When it comes to eggs, most people are familiar with the typical white or brown chicken egg. However, some breeds of ducks are known for laying eggs in shades of blue or green. So which duck breeds lay colorful eggs, and why do their eggs differ from chicken eggs?
The Blue Egg Gene
The blue or green color of certain duck eggs is caused by a genetic mutation that results in the deposition of biliverdin, a pigment, on the eggshell. This is controlled by a dominant gene that has become prevalent in certain duck breeds through selective breeding.
Chickens do not have this blue egg gene, so their eggs remain white or brown. The white color comes from the calcium carbonate that makes up the eggshell, while brown eggs get their color from protoporphyrin deposits.
Duck Breeds That Lay Blue Eggs
There are several duck breeds that commonly lay blue or green eggs, including:
- Swedish Blue
- Blue Swedish
- German Penciled
- Welsh Harlequin
- Silver Appleyard
Of these breeds, Swedish Blue (also known as Blue Swedish) and German Penciled ducks are considered true “blue egg layers.” Their eggs are a bright robin’s egg blue. Other breeds like the Welsh Harlequin lay eggs in shades of blue, green, or olive.
Why Blue Eggs?
So why were some duck breeds selectively bred to produce blue eggs? Here are some of the main reasons:
- Novelty – Blue eggs stand out and are prized for their unique color.
- Easier to spot – Against most backdrops, vivid blue eggs are easier for duck farmers to spot when gathering eggs.
- Higher demand – In some markets, blue duck eggs fetch a higher price than white chicken eggs.
The blue egg trait has been passed down in breeds like Swedish Blue because it offers advantages for both the ducks and their owners.
Blue Egg Production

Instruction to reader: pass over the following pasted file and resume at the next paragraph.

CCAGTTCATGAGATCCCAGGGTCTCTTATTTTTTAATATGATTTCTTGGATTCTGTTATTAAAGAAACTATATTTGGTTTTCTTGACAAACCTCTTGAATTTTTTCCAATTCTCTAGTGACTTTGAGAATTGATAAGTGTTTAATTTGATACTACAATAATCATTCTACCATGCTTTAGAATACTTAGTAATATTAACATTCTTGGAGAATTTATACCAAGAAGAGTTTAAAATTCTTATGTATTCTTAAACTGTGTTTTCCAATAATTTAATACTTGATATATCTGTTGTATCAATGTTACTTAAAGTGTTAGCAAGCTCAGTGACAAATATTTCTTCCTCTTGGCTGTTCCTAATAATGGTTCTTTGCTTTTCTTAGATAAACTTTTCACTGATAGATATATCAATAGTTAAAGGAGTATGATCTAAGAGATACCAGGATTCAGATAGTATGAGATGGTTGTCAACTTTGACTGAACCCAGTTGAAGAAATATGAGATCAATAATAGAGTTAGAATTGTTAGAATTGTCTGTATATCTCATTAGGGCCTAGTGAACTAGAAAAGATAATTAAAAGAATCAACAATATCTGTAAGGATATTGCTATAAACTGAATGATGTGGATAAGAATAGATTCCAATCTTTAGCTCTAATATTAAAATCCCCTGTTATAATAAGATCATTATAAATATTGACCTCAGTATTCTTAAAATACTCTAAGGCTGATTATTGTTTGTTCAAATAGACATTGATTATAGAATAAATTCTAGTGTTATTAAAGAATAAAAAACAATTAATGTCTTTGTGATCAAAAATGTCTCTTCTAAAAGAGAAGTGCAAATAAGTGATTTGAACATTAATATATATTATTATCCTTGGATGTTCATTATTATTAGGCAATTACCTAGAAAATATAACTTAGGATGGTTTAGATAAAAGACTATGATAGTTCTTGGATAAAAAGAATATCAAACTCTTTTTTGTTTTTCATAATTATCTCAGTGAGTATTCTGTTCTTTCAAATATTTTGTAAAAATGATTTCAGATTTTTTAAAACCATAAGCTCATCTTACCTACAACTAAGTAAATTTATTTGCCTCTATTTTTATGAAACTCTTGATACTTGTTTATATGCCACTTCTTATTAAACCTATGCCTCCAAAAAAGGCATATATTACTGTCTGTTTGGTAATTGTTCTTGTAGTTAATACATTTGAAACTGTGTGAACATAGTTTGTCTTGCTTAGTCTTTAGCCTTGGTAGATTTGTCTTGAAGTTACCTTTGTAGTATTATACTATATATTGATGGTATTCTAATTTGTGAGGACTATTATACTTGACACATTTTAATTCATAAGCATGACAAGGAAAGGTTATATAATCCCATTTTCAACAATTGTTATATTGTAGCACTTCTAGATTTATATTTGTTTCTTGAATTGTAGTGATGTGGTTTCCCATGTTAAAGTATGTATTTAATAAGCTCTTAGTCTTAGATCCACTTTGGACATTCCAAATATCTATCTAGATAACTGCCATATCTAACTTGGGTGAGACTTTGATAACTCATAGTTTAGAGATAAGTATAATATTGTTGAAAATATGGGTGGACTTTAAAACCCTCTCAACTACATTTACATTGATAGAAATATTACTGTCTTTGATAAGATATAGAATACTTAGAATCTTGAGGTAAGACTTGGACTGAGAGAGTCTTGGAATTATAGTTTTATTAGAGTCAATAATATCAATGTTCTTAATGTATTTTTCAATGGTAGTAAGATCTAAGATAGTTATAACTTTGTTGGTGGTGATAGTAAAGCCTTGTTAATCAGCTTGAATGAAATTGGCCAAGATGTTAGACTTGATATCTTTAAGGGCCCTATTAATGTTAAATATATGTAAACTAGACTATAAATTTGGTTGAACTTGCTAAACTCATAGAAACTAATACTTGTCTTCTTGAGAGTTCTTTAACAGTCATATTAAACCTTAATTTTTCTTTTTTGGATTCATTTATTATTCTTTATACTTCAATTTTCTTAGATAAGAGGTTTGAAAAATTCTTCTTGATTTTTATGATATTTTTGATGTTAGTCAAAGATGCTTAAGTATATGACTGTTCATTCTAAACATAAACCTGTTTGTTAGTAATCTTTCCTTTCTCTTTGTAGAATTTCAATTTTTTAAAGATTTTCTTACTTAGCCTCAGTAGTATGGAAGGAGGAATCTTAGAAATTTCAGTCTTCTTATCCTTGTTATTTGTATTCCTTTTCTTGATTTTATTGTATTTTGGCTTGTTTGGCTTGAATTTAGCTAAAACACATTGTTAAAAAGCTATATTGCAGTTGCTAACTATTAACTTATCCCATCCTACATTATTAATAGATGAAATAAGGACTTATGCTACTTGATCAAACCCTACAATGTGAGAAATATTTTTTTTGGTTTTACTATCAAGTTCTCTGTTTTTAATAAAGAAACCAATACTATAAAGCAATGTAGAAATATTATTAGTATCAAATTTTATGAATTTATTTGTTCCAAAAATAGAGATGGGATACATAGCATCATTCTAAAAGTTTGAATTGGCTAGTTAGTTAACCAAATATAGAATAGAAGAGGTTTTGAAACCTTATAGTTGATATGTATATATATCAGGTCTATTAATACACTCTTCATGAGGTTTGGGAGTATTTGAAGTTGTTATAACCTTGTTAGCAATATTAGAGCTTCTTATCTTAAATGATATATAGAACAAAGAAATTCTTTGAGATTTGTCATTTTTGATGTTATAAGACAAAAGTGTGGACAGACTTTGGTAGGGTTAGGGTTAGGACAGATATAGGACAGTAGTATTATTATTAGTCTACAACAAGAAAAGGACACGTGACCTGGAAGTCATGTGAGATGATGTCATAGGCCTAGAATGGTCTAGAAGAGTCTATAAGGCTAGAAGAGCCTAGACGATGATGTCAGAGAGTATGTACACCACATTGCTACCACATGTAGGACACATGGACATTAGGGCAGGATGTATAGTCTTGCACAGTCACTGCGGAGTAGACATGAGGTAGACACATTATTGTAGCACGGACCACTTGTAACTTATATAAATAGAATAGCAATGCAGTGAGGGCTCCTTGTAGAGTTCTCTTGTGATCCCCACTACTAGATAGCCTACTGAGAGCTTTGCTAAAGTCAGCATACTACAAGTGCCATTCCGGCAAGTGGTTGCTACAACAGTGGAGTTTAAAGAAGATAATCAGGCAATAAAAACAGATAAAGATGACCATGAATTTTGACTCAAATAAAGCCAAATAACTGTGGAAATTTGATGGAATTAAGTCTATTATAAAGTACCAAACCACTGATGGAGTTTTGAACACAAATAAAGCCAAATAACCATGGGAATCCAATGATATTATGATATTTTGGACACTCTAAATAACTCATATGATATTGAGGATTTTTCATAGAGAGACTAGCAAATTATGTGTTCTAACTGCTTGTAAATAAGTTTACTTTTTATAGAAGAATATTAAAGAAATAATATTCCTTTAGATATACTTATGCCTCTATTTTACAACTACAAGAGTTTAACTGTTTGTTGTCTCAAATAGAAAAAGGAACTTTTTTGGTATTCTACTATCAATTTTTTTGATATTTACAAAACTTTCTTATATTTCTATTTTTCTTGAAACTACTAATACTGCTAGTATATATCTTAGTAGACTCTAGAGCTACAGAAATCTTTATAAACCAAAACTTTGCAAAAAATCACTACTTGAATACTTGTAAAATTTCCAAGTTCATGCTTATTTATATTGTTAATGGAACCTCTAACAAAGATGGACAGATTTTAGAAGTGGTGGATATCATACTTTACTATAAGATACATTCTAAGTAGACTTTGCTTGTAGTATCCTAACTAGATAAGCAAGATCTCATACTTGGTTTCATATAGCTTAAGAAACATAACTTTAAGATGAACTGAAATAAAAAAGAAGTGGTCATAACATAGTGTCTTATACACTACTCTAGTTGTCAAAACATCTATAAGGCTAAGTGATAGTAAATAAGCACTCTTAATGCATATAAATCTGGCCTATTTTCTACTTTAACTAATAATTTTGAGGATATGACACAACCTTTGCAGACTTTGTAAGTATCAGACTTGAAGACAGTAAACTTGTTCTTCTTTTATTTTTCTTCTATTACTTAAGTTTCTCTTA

In duck breeds that lay blue eggs, not every duck will lay blue eggs. Here is what influences their egg color:
- Genetics – Only ducks that carry the blue egg gene will lay blue eggs. Those without it will lay white eggs.
- Age – Young ducks may lay paler blue or green eggs, with the color darkening as the duck matures.
- Season – Egg color may bleach or fade in the summer sun.
- Diet – Some report deeper blue from ducks on a diet rich in yellow corn.
So while genetics ensure the potential for blue egg laying, other factors can affect the intensity and consistency of color.
Comparison to Chicken Eggs
Aside from the different shell color, do blue duck eggs differ from white chicken eggs? Let’s compare some characteristics:
|Characteristic||Chicken Egg||Duck Egg|
|Shell color||White or brown||Blue, blue-green|
|Egg size||Small to extra large||Typically larger|
|Yolk color||Yellow or orange||Deeper orange|
|Albumen (egg white)||More||Less|
|Uses||Widely used in cooking and baking||Ideal for richer dishes|
As the table shows, blue duck eggs tend to have thicker shells, larger yolks, and a higher fat content than standard chicken eggs. Their rich taste makes them perfect for entrees, desserts, and more.
Availability of Blue Duck Eggs
If you want to get your hands on some beautiful blue duck eggs, here are a few options:
- Check your local farmer’s market – Some duck owners may sell extra eggs.
- Search for local duck egg suppliers – Try websites like Eat Local or Ask the Farmers.
- Order online – Several companies ship duck eggs nationwide.
- Raise your own ducks – A small backyard flock can provide a steady supply.
Blue duck eggs may not be as common as chicken eggs, but with the right sourcing you can find these colorful gems. Expect to pay a premium price for their novelty and rarity.
Cooking with Blue Duck Eggs
Blue duck eggs boast a richer, more savory flavor and velvety texture when cooked. Here are some great ways to put them to use:
- Bake breads, cakes, or custards to showcase their richness.
- Prepare scrambled eggs or omelets for breakfast.
- Use in place of chicken eggs for dishes like quiche or frittata.
- Make homemade pasta or noodles for a vivid yellow color.
- Whip up blue mayonnaise, hollandaise sauce, or aioli.
- Add to rice, grains, or potato salads for a pop of color.
Get creative in the kitchen with these colorful, flavorful eggs!
Blue and green duck eggs offer more than just a pretty package – they provide a distinctly rich taste. While any breed carrying the blue egg gene may produce them, Swedish Blues are considered the true blue egg layers.
Compared to chicken eggs, blue duck eggs have thicker shells, larger yolks, and a higher fat content. They are increasingly popular amongst homesteaders and foodies.
While still considered a specialty item, blue duck eggs can be found at local farms, specialty suppliers, and online retailers. They make beautiful additions to all types of recipes, from breakfast dishes to decadent desserts. So next time you come across these robin’s egg gems, grab some and get cooking!